My yard in Hauppauge, within earshot (literally) of the Long Island
Expressway, doesn't exactly overflow with neotropical migrants in the
spring. However, the budding oak trees in the neighborhood do regularly
attract such common species as Northern Parula, Myrtle, and the occasional
Black-throated Green Warbler. This evening has been typical with one or two
Parulas singing along with a Myrtle.

Around 7:15, while finishing some yard work, I decided to put the glass on
the singing Parula one last time before I went inside. I found it quickly
and then saw movement in the same tree of an obviously larger warbler. It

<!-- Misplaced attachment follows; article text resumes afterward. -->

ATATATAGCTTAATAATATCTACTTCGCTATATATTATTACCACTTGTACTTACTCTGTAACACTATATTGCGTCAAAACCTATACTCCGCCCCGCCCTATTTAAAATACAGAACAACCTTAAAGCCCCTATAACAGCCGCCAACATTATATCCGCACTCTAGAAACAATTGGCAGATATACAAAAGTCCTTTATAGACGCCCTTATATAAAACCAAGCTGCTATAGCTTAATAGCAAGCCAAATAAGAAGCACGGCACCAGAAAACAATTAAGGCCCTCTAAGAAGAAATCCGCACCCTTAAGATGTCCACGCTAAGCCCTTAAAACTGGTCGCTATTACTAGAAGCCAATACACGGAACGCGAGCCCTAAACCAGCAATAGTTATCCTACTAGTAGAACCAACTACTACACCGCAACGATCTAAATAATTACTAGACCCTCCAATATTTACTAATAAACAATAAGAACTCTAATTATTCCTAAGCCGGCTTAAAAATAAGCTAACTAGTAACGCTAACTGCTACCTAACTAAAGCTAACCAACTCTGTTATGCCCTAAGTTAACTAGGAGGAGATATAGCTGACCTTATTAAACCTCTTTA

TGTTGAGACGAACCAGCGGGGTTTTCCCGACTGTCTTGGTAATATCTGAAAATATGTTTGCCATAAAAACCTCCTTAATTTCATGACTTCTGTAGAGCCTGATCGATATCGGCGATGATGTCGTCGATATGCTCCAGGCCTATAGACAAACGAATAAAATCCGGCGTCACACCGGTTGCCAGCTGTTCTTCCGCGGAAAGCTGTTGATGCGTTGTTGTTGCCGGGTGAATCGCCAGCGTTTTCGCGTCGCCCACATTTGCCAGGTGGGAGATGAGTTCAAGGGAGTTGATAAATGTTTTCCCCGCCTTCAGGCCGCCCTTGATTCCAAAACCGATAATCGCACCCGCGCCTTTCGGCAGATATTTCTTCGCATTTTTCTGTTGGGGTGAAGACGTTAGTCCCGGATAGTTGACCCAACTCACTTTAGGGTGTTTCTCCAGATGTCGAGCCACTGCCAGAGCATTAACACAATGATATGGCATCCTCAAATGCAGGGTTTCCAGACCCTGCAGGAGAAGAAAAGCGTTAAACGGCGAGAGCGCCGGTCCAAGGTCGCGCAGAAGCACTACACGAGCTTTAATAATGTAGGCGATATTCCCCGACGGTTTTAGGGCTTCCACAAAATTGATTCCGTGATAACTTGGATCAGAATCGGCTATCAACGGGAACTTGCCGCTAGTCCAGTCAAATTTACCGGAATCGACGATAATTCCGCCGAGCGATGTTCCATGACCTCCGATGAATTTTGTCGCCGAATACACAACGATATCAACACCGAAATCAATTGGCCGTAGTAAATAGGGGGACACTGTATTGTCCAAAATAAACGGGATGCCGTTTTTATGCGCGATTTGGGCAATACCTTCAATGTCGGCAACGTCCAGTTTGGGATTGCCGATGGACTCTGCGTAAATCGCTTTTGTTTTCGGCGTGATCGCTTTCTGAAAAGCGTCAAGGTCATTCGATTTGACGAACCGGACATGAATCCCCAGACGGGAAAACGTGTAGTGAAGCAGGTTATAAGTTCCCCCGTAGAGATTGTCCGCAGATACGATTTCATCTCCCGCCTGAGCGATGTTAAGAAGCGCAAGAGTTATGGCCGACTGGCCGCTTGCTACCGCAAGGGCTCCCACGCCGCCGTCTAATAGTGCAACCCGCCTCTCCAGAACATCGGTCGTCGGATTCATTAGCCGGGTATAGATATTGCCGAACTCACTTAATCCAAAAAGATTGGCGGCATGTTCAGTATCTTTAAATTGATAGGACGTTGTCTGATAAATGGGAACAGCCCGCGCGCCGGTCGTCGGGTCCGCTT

turned out, bizarrely, to be a Yellow-throated Warbler. I spent 20 minutes
with it and was able to get all the obvious field marks of this species:
brilliant yellow throat, heavy black sideburns, white spot behind the
sideburns, white eyeline, white wingbars, blue-gray uppers, and large/long
bill. Other than the mall, I can't think of a more unlikely place to see
this species on Long Island. It pays to take one last look before you go










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